“I am the return on investment”: Josiah Krutz | New
Josiah Krutz is proof that opportunities, career experience, and networking opportunities, even those originating in Silicon Valley, can be found right here in Omaha.
Krutz is now a software engineer for Google working on accessibility features designed for people with disabilities, making the Google Chrome web browser and Chromebook laptops easier to use. He graduated from the University of Nebraska at Omaha (UNO) in 2017 with an undergraduate degree in computer science with a minor in cybersecurity. Thanks to the 4+1 program offered by the United Nations College of Information Science and Technology (IS&T), he was able to obtain his master’s degree in computer science a year later.
“A lot of the coursework, especially in computer science, overlapped between the bachelor’s program and the master’s program, so I could often complete both requirements in one class,” Krutz said. “In case having a master’s would be useful in the future, I wanted to go now, and also be able to experience some of the advanced classes UNO had to offer.”
“UNO not only provided me with a great academic background to do software engineering at a startup and at Google, but it also gave me opportunities to work with others on projects and as part of a team.”
The UNO and the College of IS&T provided Krutz with contacts not only to professors and software development professionals, but also to UNO professionals and alumni already working in the industry. In fact, mock interviews held at the UN’s Peter Kiewit Institute with former students working at Google led to his internship experience and eventual career with Google. He credits them with helping him get his foot in the door – a step he says is more easily accessible than people think. “There’s a myth that you have to go to an Ivy League school to get a job at Google or any of the other tech companies, but that’s not true,” he said. “The same fundamentals are taught here as in the other places, and for much less expense.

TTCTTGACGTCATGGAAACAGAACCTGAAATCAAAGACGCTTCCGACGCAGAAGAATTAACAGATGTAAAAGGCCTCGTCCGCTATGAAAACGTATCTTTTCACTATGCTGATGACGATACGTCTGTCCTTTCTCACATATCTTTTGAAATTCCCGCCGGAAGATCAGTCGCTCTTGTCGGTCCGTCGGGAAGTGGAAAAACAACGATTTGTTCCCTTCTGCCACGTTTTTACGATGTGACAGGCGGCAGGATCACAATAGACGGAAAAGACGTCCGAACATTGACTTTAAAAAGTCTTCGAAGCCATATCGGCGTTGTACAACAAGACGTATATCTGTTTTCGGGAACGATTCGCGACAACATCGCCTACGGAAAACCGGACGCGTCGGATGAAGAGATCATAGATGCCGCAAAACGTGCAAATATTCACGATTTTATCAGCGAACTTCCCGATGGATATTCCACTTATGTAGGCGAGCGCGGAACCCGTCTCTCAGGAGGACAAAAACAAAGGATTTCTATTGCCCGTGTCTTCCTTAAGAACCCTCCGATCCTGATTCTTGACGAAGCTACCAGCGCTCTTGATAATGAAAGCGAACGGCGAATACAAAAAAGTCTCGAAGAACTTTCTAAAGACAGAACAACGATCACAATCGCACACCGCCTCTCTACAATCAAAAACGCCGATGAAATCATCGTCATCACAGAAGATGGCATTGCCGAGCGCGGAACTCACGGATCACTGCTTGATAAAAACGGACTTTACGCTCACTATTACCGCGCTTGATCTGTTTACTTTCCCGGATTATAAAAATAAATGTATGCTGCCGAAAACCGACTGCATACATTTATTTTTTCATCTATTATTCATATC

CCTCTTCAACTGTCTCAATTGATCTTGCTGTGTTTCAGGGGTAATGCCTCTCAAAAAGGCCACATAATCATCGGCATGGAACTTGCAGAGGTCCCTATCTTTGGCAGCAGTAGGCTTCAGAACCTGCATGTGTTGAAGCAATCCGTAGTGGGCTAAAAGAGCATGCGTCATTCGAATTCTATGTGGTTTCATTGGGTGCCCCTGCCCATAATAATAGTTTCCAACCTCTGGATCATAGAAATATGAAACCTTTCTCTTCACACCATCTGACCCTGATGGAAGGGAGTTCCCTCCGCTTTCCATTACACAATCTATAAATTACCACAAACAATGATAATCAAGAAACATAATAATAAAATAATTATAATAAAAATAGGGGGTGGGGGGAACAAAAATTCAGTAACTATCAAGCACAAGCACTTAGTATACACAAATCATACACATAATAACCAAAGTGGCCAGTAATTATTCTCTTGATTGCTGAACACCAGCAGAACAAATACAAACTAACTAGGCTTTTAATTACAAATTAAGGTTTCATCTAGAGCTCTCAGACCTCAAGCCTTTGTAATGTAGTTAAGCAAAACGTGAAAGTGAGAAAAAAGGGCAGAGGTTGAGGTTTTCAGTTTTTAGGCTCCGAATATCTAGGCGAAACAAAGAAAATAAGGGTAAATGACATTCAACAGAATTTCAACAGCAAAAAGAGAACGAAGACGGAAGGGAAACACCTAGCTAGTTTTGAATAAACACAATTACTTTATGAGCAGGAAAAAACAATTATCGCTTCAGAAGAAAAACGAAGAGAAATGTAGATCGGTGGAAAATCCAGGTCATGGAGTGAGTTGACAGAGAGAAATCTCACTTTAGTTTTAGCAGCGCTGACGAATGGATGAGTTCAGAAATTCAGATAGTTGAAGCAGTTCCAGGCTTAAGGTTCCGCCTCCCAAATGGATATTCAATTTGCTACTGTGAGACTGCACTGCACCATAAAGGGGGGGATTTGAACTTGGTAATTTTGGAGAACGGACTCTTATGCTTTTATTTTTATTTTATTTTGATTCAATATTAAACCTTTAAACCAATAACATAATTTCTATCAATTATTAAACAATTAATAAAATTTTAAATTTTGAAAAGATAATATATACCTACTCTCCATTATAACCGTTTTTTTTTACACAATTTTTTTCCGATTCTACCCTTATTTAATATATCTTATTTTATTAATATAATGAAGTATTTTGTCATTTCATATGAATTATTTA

He values these relationships because he still maintains contact with the professors and mentors who have helped him achieve his academic and professional goals. Krutz mentioned that he still visits campus from time to time and will usually meet with professors or advisers who helped him during his time at the UN.
“I liked the friendliness and approachability of IS&T and PKI faculty,” he said. “I really got to know a few of them, both from the IS&T side and the College of Engineering side, and it’s always a pleasure to walk through the halls and see a lot of the staff and friends that I made myself here.”
Krutz had the opportunity, as part of a symposium in the University Honors Program, to work alongside Gina Ligon, Ph.D., now Director of the National Center for Counterterrorism, Innovation, Technology and Education (NCITE) at the UN, on countering violent extremism projects. . “UNO really gave me perspective on different things you could do with IT or cybersecurity and helped me narrow down what I really wanted to work on,” he said.
Although he landed a job at one of the nation’s biggest tech companies, Krutz didn’t have to move to Silicon Valley for his job. Krutz works remotely for Google, which has allowed him to stay close to family, community and the UN. When asked if he would encourage others to go to the UN, he shared that he once encouraged his brother to be a maverick.